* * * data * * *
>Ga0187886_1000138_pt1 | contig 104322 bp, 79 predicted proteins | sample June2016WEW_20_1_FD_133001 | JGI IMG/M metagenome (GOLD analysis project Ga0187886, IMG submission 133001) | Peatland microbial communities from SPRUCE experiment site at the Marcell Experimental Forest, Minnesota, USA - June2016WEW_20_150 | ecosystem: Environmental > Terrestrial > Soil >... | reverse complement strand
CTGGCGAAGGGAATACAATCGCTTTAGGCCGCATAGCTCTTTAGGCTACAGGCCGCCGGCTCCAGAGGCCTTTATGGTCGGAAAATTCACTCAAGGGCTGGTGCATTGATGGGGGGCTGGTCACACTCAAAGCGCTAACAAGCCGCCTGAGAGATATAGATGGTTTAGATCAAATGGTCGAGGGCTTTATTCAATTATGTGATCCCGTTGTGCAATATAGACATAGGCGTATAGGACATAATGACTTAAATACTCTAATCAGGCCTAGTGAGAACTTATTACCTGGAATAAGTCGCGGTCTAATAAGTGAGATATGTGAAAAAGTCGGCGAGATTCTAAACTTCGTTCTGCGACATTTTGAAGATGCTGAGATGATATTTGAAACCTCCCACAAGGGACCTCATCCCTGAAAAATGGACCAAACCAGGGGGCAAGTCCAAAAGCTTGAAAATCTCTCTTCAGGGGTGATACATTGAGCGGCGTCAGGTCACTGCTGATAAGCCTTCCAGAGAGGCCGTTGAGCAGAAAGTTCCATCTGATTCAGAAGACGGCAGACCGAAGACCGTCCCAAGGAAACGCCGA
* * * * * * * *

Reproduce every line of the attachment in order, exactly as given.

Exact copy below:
>Ga0187886_1000138_pt1 | contig 104322 bp, 79 predicted proteins | sample June2016WEW_20_1_FD_133001 | JGI IMG/M metagenome (GOLD analysis project Ga0187886, IMG submission 133001) | Peatland microbial communities from SPRUCE experiment site at the Marcell Experimental Forest, Minnesota, USA - June2016WEW_20_150 | ecosystem: Environmental > Terrestrial > Soil >... | reverse complement strand
CTGGCGAAGGGAATACAATCGCTTTAGGCCGCATAGCTCTTTAGGCTACAGGCCGCCGGCTCCAGAGGCCTTTATGGTCGGAAAATTCACTCAAGGGCTGGTGCATTGATGGGGGGCTGGTCACACTCAAAGCGCTAACAAGCCGCCTGAGAGATATAGATGGTTTAGATCAAATGGTCGAGGGCTTTATTCAATTATGTGATCCCGTTGTGCAATATAGACATAGGCGTATAGGACATAATGACTTAAATACTCTAATCAGGCCTAGTGAGAACTTATTACCTGGAATAAGTCGCGGTCTAATAAGTGAGATATGTGAAAAAGTCGGCGAGATTCTAAACTTCGTTCTGCGACATTTTGAAGATGCTGAGATGATATTTGAAACCTCCCACAAGGGACCTCATCCCTGAAAAATGGACCAAACCAGGGGGCAAGTCCAAAAGCTTGAAAATCTCTCTTCAGGGGTGATACATTGAGCGGCGTCAGGTCACTGCTGATAAGCCTTCCAGAGAGGCCGTTGAGCAGAAAGTTCCATCTGATTCAGAAGACGGCAGACCGAAGACCGTCCCAAGGAAACGCCGA